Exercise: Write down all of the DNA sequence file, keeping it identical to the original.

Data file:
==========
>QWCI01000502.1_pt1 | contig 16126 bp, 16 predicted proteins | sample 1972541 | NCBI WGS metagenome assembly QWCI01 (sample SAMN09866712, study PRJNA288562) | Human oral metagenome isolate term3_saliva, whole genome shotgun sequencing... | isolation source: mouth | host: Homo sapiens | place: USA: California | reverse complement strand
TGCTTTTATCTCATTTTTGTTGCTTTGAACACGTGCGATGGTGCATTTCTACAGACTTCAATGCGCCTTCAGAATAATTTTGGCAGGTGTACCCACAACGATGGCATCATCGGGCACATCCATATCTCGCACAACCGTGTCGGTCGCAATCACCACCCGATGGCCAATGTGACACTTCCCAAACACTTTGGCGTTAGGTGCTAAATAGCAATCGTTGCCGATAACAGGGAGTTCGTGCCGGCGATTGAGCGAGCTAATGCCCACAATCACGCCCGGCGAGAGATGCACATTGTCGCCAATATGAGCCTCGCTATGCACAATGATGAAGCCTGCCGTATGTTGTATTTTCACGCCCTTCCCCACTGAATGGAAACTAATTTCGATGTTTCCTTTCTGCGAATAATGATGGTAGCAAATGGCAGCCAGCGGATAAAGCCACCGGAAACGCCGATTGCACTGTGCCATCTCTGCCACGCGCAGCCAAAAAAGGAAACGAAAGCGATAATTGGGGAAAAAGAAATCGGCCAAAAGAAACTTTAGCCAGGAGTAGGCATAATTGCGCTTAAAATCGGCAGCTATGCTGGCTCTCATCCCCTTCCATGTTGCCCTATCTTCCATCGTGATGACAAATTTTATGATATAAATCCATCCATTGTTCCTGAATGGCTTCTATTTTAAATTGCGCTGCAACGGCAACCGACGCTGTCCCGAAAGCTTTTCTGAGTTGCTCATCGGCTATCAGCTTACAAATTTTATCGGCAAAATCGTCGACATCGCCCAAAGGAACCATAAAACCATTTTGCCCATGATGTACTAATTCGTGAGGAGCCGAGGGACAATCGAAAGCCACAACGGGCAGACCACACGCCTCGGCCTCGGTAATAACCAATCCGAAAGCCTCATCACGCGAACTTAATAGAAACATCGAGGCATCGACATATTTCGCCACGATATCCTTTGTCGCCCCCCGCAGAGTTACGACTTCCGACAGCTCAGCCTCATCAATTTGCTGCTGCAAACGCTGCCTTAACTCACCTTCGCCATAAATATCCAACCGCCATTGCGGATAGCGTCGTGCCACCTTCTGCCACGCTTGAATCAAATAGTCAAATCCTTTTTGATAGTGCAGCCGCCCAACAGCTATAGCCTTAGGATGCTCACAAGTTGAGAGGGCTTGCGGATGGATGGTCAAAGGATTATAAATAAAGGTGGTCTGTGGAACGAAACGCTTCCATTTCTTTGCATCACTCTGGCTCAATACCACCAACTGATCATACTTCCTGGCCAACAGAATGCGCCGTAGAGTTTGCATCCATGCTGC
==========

>QWCI01000502.1_pt1 | contig 16126 bp, 16 predicted proteins | sample 1972541 | NCBI WGS metagenome assembly QWCI01 (sample SAMN09866712, study PRJNA288562) | Human oral metagenome isolate term3_saliva, whole genome shotgun sequencing... | isolation source: mouth | host: Homo sapiens | place: USA: California | reverse complement strand
TGCTTTTATCTCATTTTTGTTGCTTTGAACACGTGCGATGGTGCATTTCTACAGACTTCAATGCGCCTTCAGAATAATTTTGGCAGGTGTACCCACAACGATGGCATCATCGGGCACATCCATATCTCGCACAACCGTGTCGGTCGCAATCACCACCCGATGGCCAATGTGACACTTCCCAAACACTTTGGCGTTAGGTGCTAAATAGCAATCGTTGCCGATAACAGGGAGTTCGTGCCGGCGATTGAGCGAGCTAATGCCCACAATCACGCCCGGCGAGAGATGCACATTGTCGCCAATATGAGCCTCGCTATGCACAATGATGAAGCCTGCCGTATGTTGTATTTTCACGCCCTTCCCCACTGAATGGAAACTAATTTCGATGTTTCCTTTCTGCGAATAATGATGGTAGCAAATGGCAGCCAGCGGATAAAGCCACCGGAAACGCCGATTGCACTGTGCCATCTCTGCCACGCGCAGCCAAAAAAGGAAACGAAAGCGATAATTGGGGAAAAAGAAATCGGCCAAAAGAAACTTTAGCCAGGAGTAGGCATAATTGCGCTTAAAATCGGCAGCTATGCTGGCTCTCATCCCCTTCCATGTTGCCCTATCTTCCATCGTGATGACAAATTTTATGATATAAATCCATCCATTGTTCCTGAATGGCTTCTATTTTAAATTGCGCTGCAACGGCAACCGACGCTGTCCCGAAAGCTTTTCTGAGTTGCTCATCGGCTATCAGCTTACAAATTTTATCGGCAAAATCGTCGACATCGCCCAAAGGAACCATAAAACCATTTTGCCCATGATGTACTAATTCGTGAGGAGCCGAGGGACAATCGAAAGCCACAACGGGCAGACCACACGCCTCGGCCTCGGTAATAACCAATCCGAAAGCCTCATCACGCGAACTTAATAGAAACATCGAGGCATCGACATATTTCGCCACGATATCCTTTGTCGCCCCCCGCAGAGTTACGACTTCCGACAGCTCAGCCTCATCAATTTGCTGCTGCAAACGCTGCCTTAACTCACCTTCGCCATAAATATCCAACCGCCATTGCGGATAGCGTCGTGCCACCTTCTGCCACGCTTGAATCAAATAGTCAAATCCTTTTTGATAGTGCAGCCGCCCAACAGCTATAGCCTTAGGATGCTCACAAGTTGAGAGGGCTTGCGGATGGATGGTCAAAGGATTATAAATAAAGGTGGTCTGTGGAACGAAACGCTTCCATTTCTTTGCATCACTCTGGCTCAATACCACCAACTGATCATACTTCCTGGCCAACAGAATGCGCCGTAGAGTTTGCATCCATGCTGC